Knight has again taken a look at the number of Americans who could benefit
significantly from refinancing their first mortgages, but the facts are
shifting almost faster than they can report them. In its current Mortgage
Monitor, the company reports that 90 percent of homeowners who have
sufficient equity in their homes and the qualifying credit to refinance could
improve their current interest rate.
Sufficient, or what the company
calls “tappable” equity is defined as allowing a refinance while keeping the
loan-to-value (LTV) ratio at 80 percent or lower. That equity rose 8.0 percent
from the first quarter of 2019 to the same quarter this year. The total is a
record high of $6.5 trillion. Despite rising mortgage delinquencies, about 13.6
million homeowners still meet broad eligibility requirements to refinance.
Refinance candidates are those who
could lower their mortgage interest rate by 75 basis points or more. Mortgage
rates as of June 18 were at a record low of 3.13 percent. At those rates, the
13.6 million refinance candidates could save an average of $283 per month on
their mortgage payment. If all eligible candidates were to refinance their
mortgages, they would see an aggregate savings of $3.9 billion per month,
representing a potentially significant and much-needed stimulus to the economy.
Of these, some 4.6 million could save at least $300 per month on their mortgage
payments, while 2.6 million would be able to save at least $400 per month. More
than three quarters of those refinancible homeowners have rates above 3.5
In his commentary in the Monitor,
Black Knight Data & Analytics President Ben Graboske noted that, “Mortgage
rates fell to a record low of 3.13% on June 18 according to Freddie Mac’s
Primary Mortgage Market Survey; if they were to tick down just one basis point,
that population would swell by 20% to 16.3 million, an all-time high for
After the current Monitor went “to
press,” that is precisely what happened. Freddie Mac reported rates down again
to yet another record low of 3.07 percent with the expected increase in the
refinance pool. Freddie Mac has predicted that rates will fall below 3.0
percent by year-end.
Homeowners are taking advantage of
the rates. Refinancing in the first quarter rose to a 7-year high, but homeowners
are leaving money on the table. The share of cash-out refinances dropped to 42
percent in the first quarter, the first decline since early 2019. The share was
roughly half of that at the end of 2018 and the smallest share since the first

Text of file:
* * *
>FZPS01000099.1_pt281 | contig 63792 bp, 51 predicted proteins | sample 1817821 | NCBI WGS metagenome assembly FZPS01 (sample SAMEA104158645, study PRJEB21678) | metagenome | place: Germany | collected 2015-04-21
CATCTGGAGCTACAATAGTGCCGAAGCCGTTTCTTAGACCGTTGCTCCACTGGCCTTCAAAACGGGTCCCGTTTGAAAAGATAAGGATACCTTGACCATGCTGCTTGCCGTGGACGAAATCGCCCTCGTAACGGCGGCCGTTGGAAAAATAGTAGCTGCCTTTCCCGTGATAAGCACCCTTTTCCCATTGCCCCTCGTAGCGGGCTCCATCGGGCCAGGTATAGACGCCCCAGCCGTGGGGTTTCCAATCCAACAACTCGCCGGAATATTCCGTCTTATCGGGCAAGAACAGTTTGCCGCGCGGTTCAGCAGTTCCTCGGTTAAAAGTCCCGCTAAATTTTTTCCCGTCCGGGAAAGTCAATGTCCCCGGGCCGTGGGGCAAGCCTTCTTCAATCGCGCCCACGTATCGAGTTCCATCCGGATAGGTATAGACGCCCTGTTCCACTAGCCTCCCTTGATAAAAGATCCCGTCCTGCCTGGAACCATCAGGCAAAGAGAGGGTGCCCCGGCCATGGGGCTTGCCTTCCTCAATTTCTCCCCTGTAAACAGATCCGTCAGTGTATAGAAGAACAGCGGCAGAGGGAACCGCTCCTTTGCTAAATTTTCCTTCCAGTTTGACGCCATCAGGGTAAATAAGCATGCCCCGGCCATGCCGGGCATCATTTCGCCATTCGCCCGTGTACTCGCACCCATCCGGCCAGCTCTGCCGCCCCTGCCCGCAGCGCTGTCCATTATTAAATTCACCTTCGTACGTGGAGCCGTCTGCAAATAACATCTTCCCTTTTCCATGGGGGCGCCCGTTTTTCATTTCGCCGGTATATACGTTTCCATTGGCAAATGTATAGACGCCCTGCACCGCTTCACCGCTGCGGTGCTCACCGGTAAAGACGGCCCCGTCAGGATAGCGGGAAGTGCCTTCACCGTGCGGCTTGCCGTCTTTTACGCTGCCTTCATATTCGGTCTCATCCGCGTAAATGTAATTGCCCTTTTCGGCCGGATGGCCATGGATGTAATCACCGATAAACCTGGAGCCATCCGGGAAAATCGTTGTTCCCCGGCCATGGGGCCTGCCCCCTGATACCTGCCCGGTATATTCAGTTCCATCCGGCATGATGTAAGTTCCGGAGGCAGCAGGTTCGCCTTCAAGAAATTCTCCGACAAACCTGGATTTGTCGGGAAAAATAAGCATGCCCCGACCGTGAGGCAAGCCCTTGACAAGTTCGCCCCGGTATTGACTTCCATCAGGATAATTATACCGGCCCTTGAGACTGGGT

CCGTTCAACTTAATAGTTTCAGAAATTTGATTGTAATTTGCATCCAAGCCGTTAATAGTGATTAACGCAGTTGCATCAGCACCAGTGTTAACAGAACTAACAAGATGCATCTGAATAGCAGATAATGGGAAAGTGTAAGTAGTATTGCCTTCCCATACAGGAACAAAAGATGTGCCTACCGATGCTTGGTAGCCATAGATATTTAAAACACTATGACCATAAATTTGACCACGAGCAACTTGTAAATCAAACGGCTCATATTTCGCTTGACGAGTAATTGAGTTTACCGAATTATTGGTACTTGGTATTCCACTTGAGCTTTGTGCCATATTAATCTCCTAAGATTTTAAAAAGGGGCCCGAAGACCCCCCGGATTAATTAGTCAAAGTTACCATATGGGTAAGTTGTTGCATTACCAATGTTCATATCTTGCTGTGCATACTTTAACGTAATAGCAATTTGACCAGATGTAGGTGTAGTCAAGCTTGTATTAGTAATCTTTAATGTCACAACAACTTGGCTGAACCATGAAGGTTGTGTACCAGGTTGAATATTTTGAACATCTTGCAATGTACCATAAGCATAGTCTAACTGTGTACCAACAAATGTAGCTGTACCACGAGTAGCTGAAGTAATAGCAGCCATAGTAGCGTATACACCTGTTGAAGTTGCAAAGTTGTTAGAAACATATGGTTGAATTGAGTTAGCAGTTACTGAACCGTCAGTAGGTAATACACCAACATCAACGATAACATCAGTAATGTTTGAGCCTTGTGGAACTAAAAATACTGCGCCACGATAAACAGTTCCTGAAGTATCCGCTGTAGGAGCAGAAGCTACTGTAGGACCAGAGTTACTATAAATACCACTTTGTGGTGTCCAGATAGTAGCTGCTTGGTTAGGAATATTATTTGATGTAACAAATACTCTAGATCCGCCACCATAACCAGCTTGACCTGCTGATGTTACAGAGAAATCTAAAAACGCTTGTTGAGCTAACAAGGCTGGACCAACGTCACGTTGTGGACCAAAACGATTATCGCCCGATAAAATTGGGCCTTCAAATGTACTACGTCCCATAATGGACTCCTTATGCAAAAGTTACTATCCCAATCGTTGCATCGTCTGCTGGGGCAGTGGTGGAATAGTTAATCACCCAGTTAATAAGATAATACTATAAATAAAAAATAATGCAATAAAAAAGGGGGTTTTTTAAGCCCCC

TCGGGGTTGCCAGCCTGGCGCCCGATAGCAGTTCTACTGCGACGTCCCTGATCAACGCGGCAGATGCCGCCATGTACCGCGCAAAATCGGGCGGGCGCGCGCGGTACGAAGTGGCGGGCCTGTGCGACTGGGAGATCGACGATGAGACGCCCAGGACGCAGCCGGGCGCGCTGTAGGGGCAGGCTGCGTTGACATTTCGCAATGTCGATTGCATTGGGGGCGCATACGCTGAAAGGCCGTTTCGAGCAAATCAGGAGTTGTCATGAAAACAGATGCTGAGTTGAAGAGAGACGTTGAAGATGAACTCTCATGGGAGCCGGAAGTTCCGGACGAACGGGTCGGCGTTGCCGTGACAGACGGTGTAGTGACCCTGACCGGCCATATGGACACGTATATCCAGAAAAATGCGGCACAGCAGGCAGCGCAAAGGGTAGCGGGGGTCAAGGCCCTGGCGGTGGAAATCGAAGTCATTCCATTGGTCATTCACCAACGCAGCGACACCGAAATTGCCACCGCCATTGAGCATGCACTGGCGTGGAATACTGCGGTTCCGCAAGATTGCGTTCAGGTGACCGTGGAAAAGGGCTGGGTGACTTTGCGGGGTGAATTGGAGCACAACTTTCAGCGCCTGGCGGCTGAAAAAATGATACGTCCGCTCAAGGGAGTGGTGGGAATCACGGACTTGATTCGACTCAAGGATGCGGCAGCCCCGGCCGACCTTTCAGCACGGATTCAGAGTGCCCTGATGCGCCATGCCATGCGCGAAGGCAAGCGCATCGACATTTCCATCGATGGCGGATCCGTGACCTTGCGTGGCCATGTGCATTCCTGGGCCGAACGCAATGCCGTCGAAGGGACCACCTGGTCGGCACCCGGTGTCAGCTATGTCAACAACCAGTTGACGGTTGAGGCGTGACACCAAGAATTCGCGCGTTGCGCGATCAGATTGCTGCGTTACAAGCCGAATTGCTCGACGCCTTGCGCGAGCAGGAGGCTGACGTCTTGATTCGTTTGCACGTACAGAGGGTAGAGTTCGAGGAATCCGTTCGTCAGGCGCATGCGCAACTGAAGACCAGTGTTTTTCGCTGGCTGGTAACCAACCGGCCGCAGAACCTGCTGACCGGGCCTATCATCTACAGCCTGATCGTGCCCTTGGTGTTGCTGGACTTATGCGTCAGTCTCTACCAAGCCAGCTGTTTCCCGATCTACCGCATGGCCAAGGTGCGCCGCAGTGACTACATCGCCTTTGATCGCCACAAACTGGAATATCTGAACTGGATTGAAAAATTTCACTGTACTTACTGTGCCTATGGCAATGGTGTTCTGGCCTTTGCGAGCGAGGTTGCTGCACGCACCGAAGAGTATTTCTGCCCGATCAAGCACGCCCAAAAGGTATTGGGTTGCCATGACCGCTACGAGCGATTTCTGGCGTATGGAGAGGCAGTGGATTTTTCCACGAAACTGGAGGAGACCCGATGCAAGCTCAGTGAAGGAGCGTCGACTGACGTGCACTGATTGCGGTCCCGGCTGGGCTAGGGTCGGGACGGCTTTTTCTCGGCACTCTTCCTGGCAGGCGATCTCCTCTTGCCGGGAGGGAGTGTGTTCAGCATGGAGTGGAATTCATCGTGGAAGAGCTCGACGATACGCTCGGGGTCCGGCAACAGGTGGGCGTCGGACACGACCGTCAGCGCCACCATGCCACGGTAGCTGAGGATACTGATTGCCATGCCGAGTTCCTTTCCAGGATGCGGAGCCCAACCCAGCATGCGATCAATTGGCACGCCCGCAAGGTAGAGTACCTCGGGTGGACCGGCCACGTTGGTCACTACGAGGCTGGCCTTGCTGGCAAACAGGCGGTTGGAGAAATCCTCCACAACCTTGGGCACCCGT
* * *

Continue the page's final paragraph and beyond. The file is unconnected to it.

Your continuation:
quarter of 2016. The $38.7B in equity withdrawn via cash-outs in the first
quarter was 8 percent lower than in the fourth quarter of 2019.
Black Knight says current rate lock
data indicates that the pattern is likely to continue. Through June 19, cash-out
refi locks were down 6 percent from the comparable time frame in Q1 while rate/term
locks were up 13 percent in spite of the massive wave of refinances that took
place in early March.
There has also been a rise in credit
scores among those locking in cash-out refinances, up 24 points from January
through June. Black Knight says this may indicate that credit standards are tightening
for those mortgages, and one reason their volume has been falling. However, the
company also points out that scores commonly rise with falling rates as high-quality
borrowers tend to be quick to take advantage of falling rates. Credit scores
have also rising among both purchase and rate/term locks by 11 and 22 points,
Still, there is a pandemic out there
and its impact is being felt. Last month’s Monitor reported that the
population of qualified refinance candidates had been reduced by about 4
percent due to a new delinquency. Black Knight’s weekly forbearance report for
June 30 showed the first increase in those plans after three weeks of decrease
and that 8.8 percent of active mortgages are in a plan. Further, the percentage
of homeowners in plans who have continued to make their payments has fallen
each month – from 46 percent in April to 30 percent in May. As of June 23, only
22 percent of June payments had come in.
Nearly half of outstanding
forbearances were scheduled to expire in June so the June payment was the last
covered under the initial period. Another 25 percent will expire in July. The
plans were set up with an initial three-month term although six-months is
authorized by the CARES Act and homeowners can request for 12 months for government-backed
This means servicers may have been
reviewing more than two million plans throughout June to see if extensions are
needed. While this will provide a heavy workload for servicers, Black Knight
says it will also provide an early look at the roll rates of loans out of
The pandemic and resulting stay-at-home
orders and business closures hit the real estate market hard, and in person
home showings fell by 63 percent in April compared to a year earlier. They are
now rebounding, with volumes as of July 1 up 15.7 percent year-over-year and 12
percent higher than the pre-COVID-19 peak.
Purchase lending has also exploded
(as did the National Association of Realtors Pending Home Sale Index for May).
Purchase rate lock activity hit its highest level of 2020 in the third week of
June, up 60 percent from May and 57 percent from March, previously the strongest
month of the year. Black Knight says this suggests the some of the home sales
and purchase loans lost in March and April may ultimately be recovered.